An overwhelming majority of readers like bike lanes, at least according to the unscientific poll last week:
Q: Which of the following best fits your view of bike lanes:
- Bike lanes are important, should be incorporated into street designs 75 [48.7%]
- Bike lanes are a great idea that needs to be taken to the next level 44 [28.57%]
- Bike lanes help keep cyclists out of my way when driving 16 [10.39%]
- Bikes are traffic, shouldn’t be segregated to the side 10 [6.49%]
- Bike lanes aren’t needed, give novice riders a false sense of security 3 [1.95%]
- Bicyclists should use sidewalks, not have their own lane 3 [1.95%]
- Doesn’t matter to me 2 [1.3%]
- Unsure/no answer 1 [0.65%]
This is despite some serious flaws in how they’re often implemented, especially in St. Louis.
The bike lane often becomes part of the automobile right turn lane, novice cyclists move over the right instead of holding their position. A cyclist going straight ahead shouldn’t be to the right of a car turning right — that’s a formula for conflict. Other cities do a much better job.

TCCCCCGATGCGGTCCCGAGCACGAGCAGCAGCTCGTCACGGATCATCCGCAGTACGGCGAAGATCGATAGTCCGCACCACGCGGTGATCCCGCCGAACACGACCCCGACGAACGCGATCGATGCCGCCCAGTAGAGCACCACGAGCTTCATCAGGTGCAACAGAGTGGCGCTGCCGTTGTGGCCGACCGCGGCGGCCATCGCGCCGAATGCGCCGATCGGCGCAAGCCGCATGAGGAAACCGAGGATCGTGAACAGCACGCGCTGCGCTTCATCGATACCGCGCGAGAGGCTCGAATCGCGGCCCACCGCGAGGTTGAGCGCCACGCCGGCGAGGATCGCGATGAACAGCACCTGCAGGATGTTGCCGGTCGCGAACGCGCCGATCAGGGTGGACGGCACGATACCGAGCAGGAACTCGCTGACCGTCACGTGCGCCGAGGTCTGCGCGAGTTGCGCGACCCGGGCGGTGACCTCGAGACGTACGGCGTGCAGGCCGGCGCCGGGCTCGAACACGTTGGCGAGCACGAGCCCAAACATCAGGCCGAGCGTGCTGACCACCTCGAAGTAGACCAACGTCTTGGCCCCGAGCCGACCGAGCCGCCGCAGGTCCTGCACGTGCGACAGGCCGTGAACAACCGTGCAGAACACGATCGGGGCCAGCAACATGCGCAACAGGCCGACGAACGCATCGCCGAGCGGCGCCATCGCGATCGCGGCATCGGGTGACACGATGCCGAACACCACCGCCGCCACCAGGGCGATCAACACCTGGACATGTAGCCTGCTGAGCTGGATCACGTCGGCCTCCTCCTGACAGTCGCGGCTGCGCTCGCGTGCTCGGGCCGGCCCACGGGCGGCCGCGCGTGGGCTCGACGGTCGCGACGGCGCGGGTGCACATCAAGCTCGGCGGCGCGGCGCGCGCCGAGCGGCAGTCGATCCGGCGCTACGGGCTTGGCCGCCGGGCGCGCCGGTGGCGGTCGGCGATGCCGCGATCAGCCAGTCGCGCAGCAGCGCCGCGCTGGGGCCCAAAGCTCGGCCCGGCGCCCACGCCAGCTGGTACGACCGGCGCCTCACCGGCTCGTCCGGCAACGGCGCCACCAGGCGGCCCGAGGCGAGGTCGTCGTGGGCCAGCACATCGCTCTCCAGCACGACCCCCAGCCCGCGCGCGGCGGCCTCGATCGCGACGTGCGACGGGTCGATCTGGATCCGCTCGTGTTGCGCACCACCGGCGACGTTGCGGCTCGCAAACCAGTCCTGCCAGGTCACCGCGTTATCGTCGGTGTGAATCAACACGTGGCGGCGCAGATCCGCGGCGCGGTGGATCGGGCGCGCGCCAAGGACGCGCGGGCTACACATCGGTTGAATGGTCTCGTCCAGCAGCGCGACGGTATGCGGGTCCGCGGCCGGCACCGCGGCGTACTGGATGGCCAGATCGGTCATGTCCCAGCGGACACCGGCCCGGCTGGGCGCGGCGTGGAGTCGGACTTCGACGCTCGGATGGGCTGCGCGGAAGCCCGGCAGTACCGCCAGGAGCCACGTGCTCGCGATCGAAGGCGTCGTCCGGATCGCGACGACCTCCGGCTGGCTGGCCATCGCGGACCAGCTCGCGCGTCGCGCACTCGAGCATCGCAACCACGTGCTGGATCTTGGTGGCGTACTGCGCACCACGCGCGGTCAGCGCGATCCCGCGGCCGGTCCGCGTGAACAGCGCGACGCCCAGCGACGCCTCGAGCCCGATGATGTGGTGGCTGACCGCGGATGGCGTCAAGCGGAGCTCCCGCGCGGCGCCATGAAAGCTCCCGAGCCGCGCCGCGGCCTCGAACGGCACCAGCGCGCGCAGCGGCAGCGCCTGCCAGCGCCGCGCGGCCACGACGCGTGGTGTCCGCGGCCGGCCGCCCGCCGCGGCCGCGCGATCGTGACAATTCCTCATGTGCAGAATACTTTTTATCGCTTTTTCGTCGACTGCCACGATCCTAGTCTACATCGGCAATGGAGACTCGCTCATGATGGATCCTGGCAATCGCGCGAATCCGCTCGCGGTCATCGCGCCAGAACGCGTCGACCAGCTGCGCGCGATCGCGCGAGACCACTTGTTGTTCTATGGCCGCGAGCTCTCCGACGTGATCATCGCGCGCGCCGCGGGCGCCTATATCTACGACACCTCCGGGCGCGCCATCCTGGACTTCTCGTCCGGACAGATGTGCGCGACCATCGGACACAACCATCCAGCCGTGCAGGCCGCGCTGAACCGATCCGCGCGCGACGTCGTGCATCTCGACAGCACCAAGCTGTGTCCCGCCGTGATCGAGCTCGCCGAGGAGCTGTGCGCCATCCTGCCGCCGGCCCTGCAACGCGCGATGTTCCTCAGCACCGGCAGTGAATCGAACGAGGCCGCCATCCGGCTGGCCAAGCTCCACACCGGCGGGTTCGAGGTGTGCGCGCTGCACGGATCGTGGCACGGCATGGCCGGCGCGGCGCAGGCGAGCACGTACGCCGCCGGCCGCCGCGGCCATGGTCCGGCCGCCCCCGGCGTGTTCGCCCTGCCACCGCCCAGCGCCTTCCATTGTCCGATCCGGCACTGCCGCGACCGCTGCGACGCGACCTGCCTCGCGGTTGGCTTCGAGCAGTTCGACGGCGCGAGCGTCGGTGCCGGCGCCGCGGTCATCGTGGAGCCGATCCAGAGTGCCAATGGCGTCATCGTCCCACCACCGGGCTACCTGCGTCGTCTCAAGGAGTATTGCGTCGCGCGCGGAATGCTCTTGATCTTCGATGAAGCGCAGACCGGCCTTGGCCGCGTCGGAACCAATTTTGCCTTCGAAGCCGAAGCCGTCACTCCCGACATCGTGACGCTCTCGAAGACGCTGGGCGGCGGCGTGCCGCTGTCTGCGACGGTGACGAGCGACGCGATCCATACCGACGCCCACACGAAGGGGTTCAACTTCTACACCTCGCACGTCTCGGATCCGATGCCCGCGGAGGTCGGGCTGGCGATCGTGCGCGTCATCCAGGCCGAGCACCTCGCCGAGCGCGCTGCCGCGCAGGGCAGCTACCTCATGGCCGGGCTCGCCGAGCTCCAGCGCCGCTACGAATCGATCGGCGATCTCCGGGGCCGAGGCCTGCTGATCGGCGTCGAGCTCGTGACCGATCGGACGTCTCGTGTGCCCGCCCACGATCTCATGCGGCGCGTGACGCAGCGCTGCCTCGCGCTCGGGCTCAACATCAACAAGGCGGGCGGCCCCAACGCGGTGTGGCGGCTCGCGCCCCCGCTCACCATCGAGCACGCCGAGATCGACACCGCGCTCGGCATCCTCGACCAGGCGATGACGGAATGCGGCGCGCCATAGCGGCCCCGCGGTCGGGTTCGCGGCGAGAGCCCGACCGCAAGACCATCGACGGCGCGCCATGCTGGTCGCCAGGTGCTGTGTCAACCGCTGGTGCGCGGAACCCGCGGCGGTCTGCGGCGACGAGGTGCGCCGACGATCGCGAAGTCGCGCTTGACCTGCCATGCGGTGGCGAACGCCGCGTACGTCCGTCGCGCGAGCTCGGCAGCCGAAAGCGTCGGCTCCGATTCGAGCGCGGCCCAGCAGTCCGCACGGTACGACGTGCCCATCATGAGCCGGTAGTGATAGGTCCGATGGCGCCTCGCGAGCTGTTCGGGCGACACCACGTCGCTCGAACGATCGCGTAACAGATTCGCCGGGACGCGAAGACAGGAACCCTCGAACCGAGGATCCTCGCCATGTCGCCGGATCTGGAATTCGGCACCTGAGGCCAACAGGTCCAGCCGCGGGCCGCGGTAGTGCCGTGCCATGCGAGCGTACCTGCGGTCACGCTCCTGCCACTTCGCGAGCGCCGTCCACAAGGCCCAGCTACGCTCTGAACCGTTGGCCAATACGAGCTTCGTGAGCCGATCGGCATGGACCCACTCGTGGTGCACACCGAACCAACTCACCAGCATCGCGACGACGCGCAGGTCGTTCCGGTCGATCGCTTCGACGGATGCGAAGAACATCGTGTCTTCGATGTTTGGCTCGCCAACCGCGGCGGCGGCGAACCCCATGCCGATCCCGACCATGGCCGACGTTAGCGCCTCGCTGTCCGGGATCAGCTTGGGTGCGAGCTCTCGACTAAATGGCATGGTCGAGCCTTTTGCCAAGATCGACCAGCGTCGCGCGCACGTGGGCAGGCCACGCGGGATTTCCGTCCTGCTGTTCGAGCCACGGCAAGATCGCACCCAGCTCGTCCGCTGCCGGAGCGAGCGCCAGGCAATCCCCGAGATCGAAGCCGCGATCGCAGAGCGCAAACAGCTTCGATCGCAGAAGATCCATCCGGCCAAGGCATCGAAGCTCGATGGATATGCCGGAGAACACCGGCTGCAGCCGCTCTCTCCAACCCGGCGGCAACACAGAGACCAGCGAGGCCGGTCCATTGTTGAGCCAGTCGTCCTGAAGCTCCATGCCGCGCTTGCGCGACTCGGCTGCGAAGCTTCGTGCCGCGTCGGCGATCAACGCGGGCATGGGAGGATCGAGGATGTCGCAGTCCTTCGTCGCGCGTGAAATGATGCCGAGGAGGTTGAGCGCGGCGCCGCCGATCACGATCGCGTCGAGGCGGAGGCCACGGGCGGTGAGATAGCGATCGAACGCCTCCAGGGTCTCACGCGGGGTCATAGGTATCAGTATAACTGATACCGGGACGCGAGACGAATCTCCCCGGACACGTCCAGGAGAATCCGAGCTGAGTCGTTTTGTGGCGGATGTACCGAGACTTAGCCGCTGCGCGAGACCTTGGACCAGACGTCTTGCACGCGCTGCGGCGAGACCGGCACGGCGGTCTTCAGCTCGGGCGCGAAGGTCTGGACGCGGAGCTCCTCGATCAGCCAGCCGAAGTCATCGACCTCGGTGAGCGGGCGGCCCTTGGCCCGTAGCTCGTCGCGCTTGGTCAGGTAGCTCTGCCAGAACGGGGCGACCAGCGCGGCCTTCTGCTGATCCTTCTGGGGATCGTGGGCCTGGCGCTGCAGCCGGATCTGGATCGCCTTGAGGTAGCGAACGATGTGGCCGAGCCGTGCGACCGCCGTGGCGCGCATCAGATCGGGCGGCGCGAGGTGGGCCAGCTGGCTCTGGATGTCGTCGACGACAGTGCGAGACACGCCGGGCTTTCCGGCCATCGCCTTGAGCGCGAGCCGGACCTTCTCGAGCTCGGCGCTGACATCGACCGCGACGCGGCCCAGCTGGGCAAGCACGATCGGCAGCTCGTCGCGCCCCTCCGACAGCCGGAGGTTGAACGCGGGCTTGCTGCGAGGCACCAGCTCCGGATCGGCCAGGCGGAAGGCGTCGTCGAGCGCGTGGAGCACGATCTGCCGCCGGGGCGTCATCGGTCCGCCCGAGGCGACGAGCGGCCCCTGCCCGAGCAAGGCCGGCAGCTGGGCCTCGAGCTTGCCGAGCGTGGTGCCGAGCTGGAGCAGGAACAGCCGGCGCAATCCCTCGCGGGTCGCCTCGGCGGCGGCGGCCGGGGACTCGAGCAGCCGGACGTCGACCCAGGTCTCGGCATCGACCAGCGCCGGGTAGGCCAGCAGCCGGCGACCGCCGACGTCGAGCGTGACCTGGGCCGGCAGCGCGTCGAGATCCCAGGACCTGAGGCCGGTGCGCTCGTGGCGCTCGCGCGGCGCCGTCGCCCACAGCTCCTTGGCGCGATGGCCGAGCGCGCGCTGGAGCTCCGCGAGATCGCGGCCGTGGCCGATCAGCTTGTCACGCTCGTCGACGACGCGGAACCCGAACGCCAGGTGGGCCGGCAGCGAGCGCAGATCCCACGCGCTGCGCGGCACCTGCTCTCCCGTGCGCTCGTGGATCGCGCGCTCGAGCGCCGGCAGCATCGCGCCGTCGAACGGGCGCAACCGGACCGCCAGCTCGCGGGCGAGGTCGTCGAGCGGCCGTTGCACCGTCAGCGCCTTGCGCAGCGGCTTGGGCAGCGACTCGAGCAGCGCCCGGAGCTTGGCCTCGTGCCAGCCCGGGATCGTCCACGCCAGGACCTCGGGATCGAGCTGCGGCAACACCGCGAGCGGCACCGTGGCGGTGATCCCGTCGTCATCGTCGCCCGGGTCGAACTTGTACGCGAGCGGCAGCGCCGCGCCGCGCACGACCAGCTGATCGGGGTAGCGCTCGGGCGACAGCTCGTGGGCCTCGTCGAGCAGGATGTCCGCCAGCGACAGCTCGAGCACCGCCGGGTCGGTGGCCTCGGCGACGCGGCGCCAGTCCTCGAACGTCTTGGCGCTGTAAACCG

Bike lanes are great at keeping the cyclist to the right of vehicles, but leave the novice cyclist at a loss as to how to make a left turn. To turn left a skilled cyclist on the roads will make their way from the right lane, to left lane, to the left turn lane — just as you would if driving a car. However, with bike lanes present, motorists get upset with cyclists who don’t stay in their bike lane. How do you get from point to point without left turns?
If we’re going to have bike lanes I think they need to be designed far better, not just be a way to deal with excess roadway width.
— Steve Patterson